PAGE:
You have got to read this entire feature story in the Stanford Magazine about Korean hip hop star Daniel Lee (aka Tablo), whose fell under attack from websites who asserted that he hadn’t really graduated from Stanford. He had, but like the hard core birthers, Tablo’s detractors refused to accept any evidence he could provide to document his academic background (like, say, an official university transcript). Meanwhile, the Korean media covered the story by telling “both sides.” Excerpt:
Black [the Stanford registrar] repeatedly confirmed that Daniel Lee the English major was a graduate in good standing but that only seemed to create more agitation. Some emailed to question Black’s integrity, suggesting that he was colluding with Lee. Black got angry. “These people don’t want the truth,” he says. “They dismiss everything that doesn’t align with what they already believe.”
Lee continued to fight back. On August 5, 2010, he released his Canadian citizenship certificate to the press. To his astonishment, he was promptly sued by four anonymous Koreans who charged him with forgery.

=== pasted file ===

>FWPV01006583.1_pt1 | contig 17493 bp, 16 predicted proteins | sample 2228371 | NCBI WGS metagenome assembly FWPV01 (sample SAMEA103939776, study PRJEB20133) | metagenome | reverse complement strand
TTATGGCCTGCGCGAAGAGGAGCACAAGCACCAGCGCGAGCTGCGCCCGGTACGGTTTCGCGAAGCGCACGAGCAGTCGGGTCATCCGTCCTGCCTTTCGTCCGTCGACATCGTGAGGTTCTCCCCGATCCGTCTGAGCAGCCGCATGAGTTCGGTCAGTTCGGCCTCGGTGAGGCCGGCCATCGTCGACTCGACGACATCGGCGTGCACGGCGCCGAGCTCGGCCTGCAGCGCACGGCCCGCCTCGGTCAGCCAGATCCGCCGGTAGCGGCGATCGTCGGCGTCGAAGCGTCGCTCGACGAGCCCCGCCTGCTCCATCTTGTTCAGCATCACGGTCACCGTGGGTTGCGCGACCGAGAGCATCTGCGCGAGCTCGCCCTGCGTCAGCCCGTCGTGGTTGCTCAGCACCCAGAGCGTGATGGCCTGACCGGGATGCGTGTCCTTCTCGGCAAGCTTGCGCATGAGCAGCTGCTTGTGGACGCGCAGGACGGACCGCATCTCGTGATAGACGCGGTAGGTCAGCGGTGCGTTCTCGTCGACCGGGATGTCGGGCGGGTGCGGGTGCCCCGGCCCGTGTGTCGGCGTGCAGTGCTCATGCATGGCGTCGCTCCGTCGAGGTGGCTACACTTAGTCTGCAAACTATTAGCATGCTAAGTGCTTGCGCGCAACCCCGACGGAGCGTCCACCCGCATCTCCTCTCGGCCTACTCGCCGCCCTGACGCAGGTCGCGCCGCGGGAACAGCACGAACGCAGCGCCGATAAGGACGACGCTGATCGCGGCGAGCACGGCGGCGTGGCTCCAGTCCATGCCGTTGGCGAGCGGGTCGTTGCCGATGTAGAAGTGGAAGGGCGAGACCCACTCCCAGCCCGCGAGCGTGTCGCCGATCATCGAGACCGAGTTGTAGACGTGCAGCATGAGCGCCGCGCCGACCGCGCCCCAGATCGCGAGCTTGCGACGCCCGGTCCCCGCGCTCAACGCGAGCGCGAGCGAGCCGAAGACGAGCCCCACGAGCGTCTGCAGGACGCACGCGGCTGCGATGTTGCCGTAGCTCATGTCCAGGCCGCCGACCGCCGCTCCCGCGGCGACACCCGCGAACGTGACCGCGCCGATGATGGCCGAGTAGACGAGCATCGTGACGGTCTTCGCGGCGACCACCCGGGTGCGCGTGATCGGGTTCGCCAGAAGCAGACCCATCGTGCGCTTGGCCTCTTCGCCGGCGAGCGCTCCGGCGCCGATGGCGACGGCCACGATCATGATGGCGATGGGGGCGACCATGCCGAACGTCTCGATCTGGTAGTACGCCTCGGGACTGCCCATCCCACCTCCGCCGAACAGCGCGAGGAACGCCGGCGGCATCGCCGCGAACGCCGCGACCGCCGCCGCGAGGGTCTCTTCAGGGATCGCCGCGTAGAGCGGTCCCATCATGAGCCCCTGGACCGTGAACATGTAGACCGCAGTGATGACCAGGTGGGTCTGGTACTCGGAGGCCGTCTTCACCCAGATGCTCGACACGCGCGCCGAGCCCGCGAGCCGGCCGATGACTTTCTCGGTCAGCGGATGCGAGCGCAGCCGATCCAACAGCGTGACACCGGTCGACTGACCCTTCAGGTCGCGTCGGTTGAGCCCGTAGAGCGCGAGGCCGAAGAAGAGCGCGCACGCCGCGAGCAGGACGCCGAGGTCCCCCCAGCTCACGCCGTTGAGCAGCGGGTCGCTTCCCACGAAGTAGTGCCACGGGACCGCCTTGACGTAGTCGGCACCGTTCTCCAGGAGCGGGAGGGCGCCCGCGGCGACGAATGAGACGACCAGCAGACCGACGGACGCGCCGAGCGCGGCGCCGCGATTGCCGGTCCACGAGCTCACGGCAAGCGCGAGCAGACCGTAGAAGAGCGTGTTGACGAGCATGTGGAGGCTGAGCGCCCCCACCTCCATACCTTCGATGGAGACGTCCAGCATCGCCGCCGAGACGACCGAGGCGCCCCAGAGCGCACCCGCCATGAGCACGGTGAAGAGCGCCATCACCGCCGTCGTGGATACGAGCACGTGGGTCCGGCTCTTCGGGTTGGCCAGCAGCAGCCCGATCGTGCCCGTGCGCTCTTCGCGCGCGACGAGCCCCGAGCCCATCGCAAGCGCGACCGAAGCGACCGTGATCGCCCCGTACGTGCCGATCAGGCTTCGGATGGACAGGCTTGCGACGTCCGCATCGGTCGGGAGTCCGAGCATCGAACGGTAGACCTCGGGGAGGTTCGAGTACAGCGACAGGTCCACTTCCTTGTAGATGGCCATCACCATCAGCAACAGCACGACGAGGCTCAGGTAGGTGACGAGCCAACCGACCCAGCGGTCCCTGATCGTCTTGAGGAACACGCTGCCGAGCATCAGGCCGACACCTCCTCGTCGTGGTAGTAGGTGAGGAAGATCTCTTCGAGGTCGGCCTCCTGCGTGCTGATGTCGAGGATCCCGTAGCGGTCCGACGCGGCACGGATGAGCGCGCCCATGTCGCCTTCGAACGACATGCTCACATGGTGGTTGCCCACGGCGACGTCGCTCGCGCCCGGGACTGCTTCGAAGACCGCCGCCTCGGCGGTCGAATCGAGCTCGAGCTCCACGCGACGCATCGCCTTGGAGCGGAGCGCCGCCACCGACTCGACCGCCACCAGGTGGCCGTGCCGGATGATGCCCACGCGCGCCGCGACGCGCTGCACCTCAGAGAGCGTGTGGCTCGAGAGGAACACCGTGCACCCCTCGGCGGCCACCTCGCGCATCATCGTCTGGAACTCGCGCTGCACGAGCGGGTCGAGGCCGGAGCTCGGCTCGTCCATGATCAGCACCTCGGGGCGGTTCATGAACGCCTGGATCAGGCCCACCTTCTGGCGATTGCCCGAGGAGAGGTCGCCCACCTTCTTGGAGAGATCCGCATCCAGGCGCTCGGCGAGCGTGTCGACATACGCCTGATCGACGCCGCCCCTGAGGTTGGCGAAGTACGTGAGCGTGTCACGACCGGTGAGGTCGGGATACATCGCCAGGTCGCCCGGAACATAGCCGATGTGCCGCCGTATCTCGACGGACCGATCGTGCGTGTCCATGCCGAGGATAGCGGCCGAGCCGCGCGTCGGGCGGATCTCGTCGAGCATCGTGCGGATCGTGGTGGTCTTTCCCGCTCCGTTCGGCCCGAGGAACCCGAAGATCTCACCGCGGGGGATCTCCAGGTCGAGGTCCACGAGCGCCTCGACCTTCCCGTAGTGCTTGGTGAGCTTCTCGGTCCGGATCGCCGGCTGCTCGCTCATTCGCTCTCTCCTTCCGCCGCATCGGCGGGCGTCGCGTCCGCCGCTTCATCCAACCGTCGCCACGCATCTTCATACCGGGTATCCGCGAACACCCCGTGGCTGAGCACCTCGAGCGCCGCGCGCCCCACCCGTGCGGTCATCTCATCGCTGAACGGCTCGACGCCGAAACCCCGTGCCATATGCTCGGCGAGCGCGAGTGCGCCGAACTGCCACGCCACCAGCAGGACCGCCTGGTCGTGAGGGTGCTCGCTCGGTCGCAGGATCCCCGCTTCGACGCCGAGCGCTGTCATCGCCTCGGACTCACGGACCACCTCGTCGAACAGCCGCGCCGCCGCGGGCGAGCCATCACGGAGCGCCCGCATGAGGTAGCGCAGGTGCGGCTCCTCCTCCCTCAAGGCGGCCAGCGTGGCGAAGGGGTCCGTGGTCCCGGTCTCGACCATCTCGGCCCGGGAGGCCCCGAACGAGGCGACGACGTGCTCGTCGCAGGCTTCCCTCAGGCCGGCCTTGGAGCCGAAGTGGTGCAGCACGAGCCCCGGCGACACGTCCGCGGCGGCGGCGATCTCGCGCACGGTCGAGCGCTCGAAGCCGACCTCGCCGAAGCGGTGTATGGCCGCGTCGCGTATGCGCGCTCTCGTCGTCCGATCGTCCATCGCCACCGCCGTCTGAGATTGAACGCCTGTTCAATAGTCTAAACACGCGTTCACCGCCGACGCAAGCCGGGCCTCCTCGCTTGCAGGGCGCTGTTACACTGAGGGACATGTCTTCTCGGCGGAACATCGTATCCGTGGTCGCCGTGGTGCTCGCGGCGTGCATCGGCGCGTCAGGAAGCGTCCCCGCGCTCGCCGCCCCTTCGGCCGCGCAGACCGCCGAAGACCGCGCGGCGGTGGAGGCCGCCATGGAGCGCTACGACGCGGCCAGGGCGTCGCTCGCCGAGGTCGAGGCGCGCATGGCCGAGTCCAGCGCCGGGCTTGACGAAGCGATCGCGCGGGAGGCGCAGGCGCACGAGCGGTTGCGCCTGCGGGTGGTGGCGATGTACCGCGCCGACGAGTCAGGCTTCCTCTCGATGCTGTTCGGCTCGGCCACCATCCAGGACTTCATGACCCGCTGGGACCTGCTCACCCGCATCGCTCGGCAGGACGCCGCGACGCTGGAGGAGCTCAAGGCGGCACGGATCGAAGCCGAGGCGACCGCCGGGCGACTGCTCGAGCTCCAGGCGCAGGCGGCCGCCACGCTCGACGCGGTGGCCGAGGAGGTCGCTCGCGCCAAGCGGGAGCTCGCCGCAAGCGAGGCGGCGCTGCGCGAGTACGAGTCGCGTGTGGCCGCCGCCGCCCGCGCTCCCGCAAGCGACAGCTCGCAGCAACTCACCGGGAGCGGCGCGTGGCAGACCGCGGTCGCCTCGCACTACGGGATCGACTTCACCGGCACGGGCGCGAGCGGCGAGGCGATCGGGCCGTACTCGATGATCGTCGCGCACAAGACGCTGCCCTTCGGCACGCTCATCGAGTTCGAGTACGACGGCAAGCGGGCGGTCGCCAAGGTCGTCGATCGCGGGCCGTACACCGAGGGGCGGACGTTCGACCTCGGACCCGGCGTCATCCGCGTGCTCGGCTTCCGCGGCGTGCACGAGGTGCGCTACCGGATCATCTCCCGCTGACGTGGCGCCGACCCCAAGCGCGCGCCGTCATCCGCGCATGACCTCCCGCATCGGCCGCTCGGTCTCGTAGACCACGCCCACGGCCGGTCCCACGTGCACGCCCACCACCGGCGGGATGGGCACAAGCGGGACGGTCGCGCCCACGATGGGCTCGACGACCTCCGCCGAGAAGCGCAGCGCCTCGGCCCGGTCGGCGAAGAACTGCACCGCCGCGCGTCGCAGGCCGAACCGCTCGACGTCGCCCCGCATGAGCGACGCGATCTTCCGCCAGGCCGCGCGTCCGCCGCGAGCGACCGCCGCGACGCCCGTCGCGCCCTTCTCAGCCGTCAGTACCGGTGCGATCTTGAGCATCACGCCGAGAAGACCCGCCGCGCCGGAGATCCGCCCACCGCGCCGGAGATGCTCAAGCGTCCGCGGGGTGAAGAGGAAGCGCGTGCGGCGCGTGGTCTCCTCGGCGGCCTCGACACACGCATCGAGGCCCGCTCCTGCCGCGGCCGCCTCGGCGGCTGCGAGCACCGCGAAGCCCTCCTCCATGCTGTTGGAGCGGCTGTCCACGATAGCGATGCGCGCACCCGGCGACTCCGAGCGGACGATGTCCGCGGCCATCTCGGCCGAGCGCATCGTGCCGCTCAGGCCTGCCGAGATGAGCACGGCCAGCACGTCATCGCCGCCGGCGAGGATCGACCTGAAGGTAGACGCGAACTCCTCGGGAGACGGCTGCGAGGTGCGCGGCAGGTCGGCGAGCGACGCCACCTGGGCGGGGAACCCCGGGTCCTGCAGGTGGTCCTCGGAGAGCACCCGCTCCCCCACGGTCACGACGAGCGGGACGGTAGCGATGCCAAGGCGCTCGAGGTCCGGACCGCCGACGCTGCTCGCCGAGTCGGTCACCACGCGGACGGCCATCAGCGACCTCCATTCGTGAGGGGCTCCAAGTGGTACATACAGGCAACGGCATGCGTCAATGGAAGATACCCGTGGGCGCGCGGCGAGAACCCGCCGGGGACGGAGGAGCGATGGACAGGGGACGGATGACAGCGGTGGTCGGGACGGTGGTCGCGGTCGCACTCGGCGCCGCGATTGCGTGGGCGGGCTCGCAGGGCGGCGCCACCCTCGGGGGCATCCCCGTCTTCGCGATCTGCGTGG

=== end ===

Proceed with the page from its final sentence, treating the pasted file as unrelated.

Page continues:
“I was doing everything they asked and it was never good enough,” Lee says. “That’s when I realized that they weren’t looking for answers, they just wanted to destroy me.”
Korean media widely reported the suit, which only served to further sow doubt about Lee’s identity among the general population. Gossip-oriented celebrity sites pored over every detail of the charges; the mainstream press even covered the case. The fact that Stanford had officially confirmed Lee’s diploma did not seem to check the flow of articles. By midsummer, Lee’s travails had become one of the biggest news stories in the country.
When is humanity going, like, to wake up and realize that it is part of our nature to generate claims that comport with what we want to believe, and then refuse to admit any contrary evidence, often becoming even more sure of ourselves the more the factual refutations come in?
This part of human nature isn’t just irrational–it can be destructive, and the Internet compounds it. We need to see it for what it is, and broadly acknowledge that it is part of us.
Read the rest of the story here.